Bud Aug 3 2009

I got blood work and food sensitivity results back on Bud last week and they confirmed several of my suspicions. Bud is still losing protein through his gut and he has increased immune response going on. This would be consistent with food sensitivities and indeed his tests came back with border line positive to both coastal and alfalfa hay.

The Bio-Medical services lab can only do inhalant antigens for the hay but the results do seem to transfer to food sensitivity. Luckily, there are several foods Bud can eat including carrots and beet pulp. He has been very pleased with his new soaked beet pulp and carrot meals along with his free choice low-starch Kool and Kalm.

Another very interesting thing about Bud is the character of his manure. His manure is very small and heavy and does not break down. I suspect could be related to the high protein content and toxins from incomplete digestion. I have been very happy to see his manure breaking down more normally since taking all the offending foods out of his diet. I even several dung beetles working on the manure this morning.

Before diet change

Before diet change

I am hopefully optimistic that this will be the last piece to understand so Bud can complete his healing. I am working to rebuild the lining of his gut wall and giving him many digestive aids so he will not absorb incompletely broken down proteins from his new diet. If I can keep him from becoming sensitive to his new diet then I feel I can break the cycle of inflammation in his gut.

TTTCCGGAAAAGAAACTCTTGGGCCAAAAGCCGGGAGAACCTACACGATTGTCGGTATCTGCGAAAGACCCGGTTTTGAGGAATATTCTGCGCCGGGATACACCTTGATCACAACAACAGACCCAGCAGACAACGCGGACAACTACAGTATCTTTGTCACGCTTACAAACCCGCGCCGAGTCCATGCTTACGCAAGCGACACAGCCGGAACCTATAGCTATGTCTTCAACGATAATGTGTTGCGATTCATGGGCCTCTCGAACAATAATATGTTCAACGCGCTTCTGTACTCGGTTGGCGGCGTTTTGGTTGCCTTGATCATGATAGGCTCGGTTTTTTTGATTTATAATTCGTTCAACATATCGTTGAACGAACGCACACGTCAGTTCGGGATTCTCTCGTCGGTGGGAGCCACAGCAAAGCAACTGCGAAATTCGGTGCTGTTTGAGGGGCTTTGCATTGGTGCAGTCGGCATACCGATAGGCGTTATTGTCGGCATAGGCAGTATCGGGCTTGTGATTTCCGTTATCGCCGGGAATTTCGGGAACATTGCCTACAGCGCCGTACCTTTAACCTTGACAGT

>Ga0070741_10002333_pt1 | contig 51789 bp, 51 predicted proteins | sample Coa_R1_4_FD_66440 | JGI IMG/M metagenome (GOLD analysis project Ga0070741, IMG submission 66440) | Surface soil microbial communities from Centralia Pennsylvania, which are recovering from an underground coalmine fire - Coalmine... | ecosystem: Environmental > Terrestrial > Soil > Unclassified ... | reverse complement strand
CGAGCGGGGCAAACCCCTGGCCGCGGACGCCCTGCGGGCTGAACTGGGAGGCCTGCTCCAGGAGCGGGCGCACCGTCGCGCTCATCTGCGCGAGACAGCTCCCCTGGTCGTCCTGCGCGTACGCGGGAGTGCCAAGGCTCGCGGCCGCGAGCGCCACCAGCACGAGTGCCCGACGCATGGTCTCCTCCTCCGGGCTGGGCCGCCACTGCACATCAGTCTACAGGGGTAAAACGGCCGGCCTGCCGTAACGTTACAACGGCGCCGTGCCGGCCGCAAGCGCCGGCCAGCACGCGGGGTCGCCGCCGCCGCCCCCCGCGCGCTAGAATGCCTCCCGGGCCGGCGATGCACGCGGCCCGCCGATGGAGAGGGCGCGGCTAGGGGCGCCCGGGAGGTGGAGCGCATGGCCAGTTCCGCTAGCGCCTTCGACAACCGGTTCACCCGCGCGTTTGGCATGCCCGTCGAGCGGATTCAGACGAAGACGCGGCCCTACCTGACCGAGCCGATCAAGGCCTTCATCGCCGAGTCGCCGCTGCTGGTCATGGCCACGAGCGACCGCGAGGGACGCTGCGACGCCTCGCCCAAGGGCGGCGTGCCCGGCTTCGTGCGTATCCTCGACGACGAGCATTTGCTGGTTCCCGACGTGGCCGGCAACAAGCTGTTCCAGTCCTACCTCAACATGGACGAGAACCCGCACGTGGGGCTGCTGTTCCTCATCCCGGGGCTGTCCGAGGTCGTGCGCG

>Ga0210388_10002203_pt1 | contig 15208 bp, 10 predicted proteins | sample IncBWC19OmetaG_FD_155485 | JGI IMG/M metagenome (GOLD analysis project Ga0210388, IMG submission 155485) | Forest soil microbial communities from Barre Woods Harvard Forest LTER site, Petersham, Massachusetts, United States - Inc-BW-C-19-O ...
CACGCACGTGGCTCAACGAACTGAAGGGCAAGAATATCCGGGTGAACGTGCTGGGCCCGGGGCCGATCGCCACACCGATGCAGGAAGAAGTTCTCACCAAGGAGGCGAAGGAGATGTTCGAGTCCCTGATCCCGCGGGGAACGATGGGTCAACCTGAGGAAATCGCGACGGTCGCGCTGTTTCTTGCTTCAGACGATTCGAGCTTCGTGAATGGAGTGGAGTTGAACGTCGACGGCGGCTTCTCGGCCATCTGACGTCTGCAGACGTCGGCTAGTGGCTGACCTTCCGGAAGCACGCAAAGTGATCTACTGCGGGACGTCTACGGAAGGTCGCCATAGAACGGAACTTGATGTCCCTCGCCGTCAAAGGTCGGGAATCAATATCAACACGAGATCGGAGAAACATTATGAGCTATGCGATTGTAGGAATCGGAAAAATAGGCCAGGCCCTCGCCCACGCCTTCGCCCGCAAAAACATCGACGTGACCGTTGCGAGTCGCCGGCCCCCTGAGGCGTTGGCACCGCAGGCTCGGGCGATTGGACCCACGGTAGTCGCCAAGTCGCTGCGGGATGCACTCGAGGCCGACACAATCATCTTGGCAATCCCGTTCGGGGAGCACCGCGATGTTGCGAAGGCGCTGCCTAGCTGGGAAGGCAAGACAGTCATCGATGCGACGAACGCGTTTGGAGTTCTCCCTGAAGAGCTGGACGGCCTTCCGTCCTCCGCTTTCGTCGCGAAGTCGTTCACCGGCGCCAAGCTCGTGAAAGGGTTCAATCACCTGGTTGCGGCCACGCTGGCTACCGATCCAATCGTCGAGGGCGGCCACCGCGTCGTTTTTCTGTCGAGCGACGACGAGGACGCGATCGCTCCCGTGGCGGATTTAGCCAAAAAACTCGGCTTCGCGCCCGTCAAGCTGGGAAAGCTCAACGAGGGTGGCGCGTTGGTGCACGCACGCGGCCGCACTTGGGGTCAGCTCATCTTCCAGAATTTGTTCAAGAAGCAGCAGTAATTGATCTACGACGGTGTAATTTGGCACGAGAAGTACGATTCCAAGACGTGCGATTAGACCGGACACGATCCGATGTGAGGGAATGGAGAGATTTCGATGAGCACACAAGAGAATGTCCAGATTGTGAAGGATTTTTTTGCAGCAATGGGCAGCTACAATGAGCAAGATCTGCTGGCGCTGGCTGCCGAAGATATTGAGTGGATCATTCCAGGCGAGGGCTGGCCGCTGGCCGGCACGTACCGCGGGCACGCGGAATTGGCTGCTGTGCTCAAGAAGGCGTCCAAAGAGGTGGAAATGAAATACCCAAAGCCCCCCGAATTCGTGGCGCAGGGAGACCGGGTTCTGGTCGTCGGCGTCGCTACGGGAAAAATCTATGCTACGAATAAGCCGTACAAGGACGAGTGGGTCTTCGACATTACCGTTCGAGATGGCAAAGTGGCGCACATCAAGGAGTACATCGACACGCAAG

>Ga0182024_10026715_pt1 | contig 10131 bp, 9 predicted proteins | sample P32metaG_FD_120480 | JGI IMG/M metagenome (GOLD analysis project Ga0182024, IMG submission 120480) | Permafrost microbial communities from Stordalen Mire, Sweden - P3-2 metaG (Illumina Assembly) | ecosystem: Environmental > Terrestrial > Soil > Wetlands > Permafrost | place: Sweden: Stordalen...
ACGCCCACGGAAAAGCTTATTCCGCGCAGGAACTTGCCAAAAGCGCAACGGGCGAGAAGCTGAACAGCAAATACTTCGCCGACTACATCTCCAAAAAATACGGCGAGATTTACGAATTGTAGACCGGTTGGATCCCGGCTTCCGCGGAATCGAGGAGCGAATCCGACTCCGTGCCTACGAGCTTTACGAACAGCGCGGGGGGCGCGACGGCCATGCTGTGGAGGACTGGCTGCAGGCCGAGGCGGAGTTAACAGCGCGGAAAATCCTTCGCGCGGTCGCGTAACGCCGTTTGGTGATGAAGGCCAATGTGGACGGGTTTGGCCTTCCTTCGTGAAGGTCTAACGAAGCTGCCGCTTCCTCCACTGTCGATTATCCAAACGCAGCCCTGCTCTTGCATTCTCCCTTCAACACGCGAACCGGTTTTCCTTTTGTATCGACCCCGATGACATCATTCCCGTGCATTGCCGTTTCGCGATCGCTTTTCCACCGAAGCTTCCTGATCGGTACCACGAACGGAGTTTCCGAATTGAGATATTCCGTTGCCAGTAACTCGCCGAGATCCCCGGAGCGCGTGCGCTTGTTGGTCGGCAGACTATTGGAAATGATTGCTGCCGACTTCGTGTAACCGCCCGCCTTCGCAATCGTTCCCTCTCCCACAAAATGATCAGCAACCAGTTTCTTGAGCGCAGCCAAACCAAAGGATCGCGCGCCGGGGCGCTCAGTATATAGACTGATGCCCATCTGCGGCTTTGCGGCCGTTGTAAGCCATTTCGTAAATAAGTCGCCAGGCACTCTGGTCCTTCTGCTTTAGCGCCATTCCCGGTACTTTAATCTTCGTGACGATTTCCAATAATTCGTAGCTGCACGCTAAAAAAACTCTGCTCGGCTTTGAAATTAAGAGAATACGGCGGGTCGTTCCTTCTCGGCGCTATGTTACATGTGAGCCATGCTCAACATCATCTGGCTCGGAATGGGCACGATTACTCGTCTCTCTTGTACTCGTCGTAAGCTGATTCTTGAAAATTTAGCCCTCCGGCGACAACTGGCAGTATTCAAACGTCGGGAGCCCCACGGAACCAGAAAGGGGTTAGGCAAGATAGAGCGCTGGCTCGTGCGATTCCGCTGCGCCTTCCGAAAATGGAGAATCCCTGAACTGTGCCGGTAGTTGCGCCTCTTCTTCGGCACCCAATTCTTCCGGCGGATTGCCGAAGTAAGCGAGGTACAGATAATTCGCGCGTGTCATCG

His current plan includes 1 pound soaked beet pulp with lightly cooked carrots and cabbage, glutamine, 3 full spectrum probiotic capsules, 1 enhanced enzyme capsule, 1 TBS Slippery Elm, and 1 ounce Aloe Vera. He gets this mix 3 times a day and then I keep the Kool and Kalm low starch in his outside feeder to munch on.

Bud has been a challenging case but lots of fun to learn from. Madalyn

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About Madalyn Ward, DVM

This blog provides information based on my unique take on horse health and well being. The articles are based on experience of treating and working with horses for over 40 years. In most cases the articles are focused on an holistic approach to health and management. When conventional medicine offers good research or therapy, I share this information as well. Madalyn Ward, DVM

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